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\(\text{Is there a number $a$ such that the limit}\\ lim_{x\to 3}\frac{2x^2-3ax+x-a-1}{x^2-2x-3}\,\text{exists?}\)

 Sep 12, 2019

Best Answer 

 #2
avatar+8720 
+1

We want to find  a  such that the numerator is also zero when  x = 3

 

That is, we want to find  a  such that...

 

2(3)2 - 3a(3) + 3 - a - 1  =  0

 

18 - 9a + 3 - a - 1  =  0

 

20 - 10a  =  0

 

20  =  10a

 

2  =  a

 

So yes, when  a = 2,  the limit exists.

 

Check:

 

\(\lim\limits_{x\to3}\frac{2x^2-6x+x-3}{x^2-2x-3}\ =\ \lim\limits_{x\to3}\frac{2x(x-3)+1(x-3)}{(x-3)(x+1)}\ =\ \lim\limits_{x\to3}\frac{2x+1}{x+1}\ =\frac74\)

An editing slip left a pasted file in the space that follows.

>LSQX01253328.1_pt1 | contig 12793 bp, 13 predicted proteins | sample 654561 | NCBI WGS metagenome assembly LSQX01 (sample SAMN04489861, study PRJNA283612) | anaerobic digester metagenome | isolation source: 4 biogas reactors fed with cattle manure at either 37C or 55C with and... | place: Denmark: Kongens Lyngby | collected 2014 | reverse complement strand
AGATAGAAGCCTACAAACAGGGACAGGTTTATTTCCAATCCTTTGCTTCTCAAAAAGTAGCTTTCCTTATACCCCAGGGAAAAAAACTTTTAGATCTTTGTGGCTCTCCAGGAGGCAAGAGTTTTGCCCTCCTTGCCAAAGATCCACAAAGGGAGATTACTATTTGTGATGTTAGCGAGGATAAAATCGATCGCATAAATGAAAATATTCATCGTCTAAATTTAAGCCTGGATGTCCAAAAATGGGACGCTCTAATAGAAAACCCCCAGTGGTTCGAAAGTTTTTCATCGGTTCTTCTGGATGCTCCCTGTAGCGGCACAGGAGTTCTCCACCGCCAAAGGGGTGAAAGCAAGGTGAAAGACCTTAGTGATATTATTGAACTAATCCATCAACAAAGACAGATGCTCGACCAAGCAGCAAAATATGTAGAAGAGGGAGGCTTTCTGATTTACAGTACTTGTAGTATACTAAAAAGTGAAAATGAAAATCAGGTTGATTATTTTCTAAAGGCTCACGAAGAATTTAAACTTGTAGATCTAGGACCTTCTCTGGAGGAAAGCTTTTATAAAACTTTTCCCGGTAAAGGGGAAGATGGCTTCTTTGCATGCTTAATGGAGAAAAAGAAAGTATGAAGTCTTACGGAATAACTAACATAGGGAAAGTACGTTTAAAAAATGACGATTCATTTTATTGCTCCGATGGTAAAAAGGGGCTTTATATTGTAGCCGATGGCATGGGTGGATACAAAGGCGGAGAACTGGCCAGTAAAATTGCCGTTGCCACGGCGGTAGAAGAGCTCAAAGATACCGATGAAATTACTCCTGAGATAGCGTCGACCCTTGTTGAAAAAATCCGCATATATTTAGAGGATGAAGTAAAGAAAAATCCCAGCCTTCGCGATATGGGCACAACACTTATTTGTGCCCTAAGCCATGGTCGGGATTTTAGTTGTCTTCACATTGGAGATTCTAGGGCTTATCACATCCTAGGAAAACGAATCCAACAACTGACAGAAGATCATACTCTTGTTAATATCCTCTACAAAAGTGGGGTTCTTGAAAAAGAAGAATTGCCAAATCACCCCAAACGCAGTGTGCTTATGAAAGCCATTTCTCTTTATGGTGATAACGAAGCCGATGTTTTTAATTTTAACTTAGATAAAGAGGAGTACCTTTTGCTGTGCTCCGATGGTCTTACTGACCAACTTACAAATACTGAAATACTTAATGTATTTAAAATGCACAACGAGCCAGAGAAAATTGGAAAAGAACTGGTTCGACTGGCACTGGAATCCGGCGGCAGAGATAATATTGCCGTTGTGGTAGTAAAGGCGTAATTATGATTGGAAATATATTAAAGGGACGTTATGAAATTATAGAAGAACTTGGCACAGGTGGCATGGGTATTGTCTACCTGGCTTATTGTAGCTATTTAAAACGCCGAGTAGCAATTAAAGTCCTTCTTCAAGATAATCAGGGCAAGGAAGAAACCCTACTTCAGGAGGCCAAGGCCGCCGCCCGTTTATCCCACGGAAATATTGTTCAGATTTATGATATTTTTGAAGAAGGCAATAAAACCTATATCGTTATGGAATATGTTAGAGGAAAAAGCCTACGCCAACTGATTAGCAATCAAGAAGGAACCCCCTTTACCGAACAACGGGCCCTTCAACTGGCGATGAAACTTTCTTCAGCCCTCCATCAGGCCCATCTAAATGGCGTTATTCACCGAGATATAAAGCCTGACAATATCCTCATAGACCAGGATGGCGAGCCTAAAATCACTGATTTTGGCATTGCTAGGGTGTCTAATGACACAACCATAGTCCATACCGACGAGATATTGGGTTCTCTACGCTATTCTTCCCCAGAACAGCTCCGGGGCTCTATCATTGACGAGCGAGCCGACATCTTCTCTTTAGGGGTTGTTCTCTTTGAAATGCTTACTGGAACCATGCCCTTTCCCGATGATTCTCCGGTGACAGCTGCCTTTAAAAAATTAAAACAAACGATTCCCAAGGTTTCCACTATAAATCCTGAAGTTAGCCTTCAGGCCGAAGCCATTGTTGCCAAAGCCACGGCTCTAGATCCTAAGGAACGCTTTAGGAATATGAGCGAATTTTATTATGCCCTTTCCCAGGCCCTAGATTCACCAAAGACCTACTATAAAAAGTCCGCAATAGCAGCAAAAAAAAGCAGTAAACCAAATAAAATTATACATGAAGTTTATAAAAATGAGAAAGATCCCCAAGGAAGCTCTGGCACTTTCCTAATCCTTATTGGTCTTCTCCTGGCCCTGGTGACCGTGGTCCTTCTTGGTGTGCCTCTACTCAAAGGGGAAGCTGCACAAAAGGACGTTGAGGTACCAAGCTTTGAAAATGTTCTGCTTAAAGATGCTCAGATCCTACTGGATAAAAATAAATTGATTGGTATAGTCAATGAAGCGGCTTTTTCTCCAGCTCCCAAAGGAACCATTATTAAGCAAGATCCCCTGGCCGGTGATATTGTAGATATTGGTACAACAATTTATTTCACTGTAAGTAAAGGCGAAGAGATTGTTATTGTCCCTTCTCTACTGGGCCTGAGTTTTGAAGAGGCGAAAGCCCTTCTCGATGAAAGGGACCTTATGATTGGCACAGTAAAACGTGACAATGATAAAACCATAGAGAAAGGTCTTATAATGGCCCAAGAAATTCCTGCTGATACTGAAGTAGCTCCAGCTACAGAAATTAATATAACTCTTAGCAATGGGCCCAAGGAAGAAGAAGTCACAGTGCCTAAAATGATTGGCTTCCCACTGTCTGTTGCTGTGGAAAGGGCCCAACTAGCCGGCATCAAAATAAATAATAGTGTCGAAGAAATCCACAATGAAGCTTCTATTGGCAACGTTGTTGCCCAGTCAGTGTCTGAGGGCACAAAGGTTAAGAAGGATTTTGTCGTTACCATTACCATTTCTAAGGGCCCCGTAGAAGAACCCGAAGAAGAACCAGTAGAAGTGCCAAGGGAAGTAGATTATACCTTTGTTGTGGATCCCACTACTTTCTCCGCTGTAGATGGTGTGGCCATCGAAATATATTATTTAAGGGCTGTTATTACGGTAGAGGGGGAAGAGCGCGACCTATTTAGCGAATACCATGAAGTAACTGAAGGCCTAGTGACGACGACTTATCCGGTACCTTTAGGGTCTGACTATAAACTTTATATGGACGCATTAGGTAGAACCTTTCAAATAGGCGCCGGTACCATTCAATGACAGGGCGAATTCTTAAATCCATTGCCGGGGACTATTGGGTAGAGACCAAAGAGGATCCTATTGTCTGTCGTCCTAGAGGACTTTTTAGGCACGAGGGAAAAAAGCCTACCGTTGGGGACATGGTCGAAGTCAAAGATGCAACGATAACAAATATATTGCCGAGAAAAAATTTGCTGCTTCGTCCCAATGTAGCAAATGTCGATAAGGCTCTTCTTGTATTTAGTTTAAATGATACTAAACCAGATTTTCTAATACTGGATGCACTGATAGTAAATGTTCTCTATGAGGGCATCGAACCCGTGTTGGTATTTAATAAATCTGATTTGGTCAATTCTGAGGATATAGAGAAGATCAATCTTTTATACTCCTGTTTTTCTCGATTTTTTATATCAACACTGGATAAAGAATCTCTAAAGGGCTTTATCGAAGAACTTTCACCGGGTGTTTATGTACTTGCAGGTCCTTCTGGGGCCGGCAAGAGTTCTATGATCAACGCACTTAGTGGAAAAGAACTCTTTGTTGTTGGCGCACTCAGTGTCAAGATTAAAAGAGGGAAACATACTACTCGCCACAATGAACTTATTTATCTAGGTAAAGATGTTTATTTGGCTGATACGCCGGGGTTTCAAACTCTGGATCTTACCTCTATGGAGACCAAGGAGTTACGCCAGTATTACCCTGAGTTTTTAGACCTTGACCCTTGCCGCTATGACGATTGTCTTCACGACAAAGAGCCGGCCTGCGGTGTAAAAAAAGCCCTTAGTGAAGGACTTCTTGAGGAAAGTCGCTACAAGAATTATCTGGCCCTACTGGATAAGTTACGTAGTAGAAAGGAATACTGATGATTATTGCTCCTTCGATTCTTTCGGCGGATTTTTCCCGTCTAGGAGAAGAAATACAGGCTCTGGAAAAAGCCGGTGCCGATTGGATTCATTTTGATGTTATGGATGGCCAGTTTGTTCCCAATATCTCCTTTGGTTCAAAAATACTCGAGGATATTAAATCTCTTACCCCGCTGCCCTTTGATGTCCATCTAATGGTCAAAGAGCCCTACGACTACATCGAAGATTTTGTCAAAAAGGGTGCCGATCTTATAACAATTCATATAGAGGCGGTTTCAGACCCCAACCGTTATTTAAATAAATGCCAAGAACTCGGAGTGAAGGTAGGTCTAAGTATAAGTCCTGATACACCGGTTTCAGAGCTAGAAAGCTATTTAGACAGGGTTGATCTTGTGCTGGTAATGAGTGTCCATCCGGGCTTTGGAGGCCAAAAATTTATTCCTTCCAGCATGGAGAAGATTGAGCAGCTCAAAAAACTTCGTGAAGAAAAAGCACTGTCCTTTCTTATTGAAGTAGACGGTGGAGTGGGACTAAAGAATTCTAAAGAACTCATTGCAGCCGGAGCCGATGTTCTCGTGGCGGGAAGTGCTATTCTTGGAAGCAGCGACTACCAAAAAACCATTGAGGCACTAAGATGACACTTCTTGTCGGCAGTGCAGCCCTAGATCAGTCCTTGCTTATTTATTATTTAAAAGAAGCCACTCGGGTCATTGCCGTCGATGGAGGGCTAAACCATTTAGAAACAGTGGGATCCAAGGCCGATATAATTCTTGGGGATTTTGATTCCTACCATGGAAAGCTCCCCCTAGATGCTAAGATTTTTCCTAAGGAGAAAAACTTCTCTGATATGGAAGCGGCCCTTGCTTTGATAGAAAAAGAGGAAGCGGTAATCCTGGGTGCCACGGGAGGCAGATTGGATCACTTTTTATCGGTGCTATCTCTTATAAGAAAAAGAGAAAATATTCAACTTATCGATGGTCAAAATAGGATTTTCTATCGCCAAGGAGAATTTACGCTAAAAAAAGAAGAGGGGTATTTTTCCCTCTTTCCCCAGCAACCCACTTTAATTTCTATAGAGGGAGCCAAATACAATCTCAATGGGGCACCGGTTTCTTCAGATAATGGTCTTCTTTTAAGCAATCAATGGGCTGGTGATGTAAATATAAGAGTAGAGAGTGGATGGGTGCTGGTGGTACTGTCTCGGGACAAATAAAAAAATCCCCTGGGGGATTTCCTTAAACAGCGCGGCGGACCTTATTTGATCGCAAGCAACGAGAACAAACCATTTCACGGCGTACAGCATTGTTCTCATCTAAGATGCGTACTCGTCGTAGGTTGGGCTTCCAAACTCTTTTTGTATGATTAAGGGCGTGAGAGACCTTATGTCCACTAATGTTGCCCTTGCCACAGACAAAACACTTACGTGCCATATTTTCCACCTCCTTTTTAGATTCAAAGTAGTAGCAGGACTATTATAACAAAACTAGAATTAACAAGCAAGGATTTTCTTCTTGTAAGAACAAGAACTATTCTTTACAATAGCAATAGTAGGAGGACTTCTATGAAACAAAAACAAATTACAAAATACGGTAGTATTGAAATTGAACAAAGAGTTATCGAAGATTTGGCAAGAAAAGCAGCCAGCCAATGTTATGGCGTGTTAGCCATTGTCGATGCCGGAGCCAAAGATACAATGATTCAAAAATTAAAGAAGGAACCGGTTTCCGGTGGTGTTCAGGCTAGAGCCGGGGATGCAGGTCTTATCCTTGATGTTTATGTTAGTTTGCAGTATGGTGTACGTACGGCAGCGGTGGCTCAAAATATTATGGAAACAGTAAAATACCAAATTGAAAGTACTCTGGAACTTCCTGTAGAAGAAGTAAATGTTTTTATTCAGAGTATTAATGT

.
 
 Sep 12, 2019
 #1
avatar
-1

 

It's obvious that, no matter what the value of "a" is, when x=3 the denominator becomes zero. 

 
 Sep 12, 2019
 #2
avatar+8720 
+1
Best Answer

We want to find  a  such that the numerator is also zero when  x = 3

 

That is, we want to find  a  such that...

 

2(3)2 - 3a(3) + 3 - a - 1  =  0

 

18 - 9a + 3 - a - 1  =  0

 

20 - 10a  =  0

 

20  =  10a

 

2  =  a

 

So yes, when  a = 2,  the limit exists.

 

Check:

 

\(\lim\limits_{x\to3}\frac{2x^2-6x+x-3}{x^2-2x-3}\ =\ \lim\limits_{x\to3}\frac{2x(x-3)+1(x-3)}{(x-3)(x+1)}\ =\ \lim\limits_{x\to3}\frac{2x+1}{x+1}\ =\frac74\)

 
hectictar Sep 12, 2019

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